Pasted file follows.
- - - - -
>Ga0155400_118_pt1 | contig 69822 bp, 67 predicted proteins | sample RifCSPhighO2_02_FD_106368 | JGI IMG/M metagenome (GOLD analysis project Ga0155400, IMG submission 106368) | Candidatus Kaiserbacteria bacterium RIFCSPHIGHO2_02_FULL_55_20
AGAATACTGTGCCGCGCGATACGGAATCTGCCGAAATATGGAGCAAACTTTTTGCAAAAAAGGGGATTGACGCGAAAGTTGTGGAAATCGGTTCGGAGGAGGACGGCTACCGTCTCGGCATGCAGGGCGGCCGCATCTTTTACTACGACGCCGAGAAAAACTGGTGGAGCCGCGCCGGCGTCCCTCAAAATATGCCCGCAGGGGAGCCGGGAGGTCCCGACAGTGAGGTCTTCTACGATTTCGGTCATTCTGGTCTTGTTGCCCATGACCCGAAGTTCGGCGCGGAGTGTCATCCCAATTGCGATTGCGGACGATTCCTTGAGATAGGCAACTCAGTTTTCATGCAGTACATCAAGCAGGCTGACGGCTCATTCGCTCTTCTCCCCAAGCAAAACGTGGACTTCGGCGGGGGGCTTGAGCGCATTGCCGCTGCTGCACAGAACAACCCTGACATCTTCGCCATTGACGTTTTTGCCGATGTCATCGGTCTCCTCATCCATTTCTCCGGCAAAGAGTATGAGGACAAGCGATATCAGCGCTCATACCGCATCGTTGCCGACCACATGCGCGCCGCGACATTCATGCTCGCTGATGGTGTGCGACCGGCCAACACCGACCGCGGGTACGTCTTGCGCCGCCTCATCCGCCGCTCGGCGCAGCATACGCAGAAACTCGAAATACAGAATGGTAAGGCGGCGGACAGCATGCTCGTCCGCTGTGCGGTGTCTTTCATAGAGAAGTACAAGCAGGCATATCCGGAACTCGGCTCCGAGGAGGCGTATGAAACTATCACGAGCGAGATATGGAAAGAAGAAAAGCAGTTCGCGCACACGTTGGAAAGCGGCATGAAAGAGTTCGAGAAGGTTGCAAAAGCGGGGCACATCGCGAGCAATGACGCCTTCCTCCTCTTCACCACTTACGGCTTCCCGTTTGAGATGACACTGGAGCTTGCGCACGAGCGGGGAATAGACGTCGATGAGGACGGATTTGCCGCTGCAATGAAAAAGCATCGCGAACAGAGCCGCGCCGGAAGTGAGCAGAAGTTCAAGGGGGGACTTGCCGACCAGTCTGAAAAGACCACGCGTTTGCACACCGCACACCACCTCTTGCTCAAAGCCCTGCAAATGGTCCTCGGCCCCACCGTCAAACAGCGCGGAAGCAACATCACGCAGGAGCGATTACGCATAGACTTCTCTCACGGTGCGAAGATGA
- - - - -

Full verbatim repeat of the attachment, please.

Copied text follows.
>Ga0155400_118_pt1 | contig 69822 bp, 67 predicted proteins | sample RifCSPhighO2_02_FD_106368 | JGI IMG/M metagenome (GOLD analysis project Ga0155400, IMG submission 106368) | Candidatus Kaiserbacteria bacterium RIFCSPHIGHO2_02_FULL_55_20
AGAATACTGTGCCGCGCGATACGGAATCTGCCGAAATATGGAGCAAACTTTTTGCAAAAAAGGGGATTGACGCGAAAGTTGTGGAAATCGGTTCGGAGGAGGACGGCTACCGTCTCGGCATGCAGGGCGGCCGCATCTTTTACTACGACGCCGAGAAAAACTGGTGGAGCCGCGCCGGCGTCCCTCAAAATATGCCCGCAGGGGAGCCGGGAGGTCCCGACAGTGAGGTCTTCTACGATTTCGGTCATTCTGGTCTTGTTGCCCATGACCCGAAGTTCGGCGCGGAGTGTCATCCCAATTGCGATTGCGGACGATTCCTTGAGATAGGCAACTCAGTTTTCATGCAGTACATCAAGCAGGCTGACGGCTCATTCGCTCTTCTCCCCAAGCAAAACGTGGACTTCGGCGGGGGGCTTGAGCGCATTGCCGCTGCTGCACAGAACAACCCTGACATCTTCGCCATTGACGTTTTTGCCGATGTCATCGGTCTCCTCATCCATTTCTCCGGCAAAGAGTATGAGGACAAGCGATATCAGCGCTCATACCGCATCGTTGCCGACCACATGCGCGCCGCGACATTCATGCTCGCTGATGGTGTGCGACCGGCCAACACCGACCGCGGGTACGTCTTGCGCCGCCTCATCCGCCGCTCGGCGCAGCATACGCAGAAACTCGAAATACAGAATGGTAAGGCGGCGGACAGCATGCTCGTCCGCTGTGCGGTGTCTTTCATAGAGAAGTACAAGCAGGCATATCCGGAACTCGGCTCCGAGGAGGCGTATGAAACTATCACGAGCGAGATATGGAAAGAAGAAAAGCAGTTCGCGCACACGTTGGAAAGCGGCATGAAAGAGTTCGAGAAGGTTGCAAAAGCGGGGCACATCGCGAGCAATGACGCCTTCCTCCTCTTCACCACTTACGGCTTCCCGTTTGAGATGACACTGGAGCTTGCGCACGAGCGGGGAATAGACGTCGATGAGGACGGATTTGCCGCTGCAATGAAAAAGCATCGCGAACAGAGCCGCGCCGGAAGTGAGCAGAAGTTCAAGGGGGGACTTGCCGACCAGTCTGAAAAGACCACGCGTTTGCACACCGCACACCACCTCTTGCTCAAAGCCCTGCAAATGGTCCTCGGCCCCACCGTCAAACAGCGCGGAAGCAACATCACGCAGGAGCGATTACGCATAGACTTCTCTCACGGTGCGAAGATGA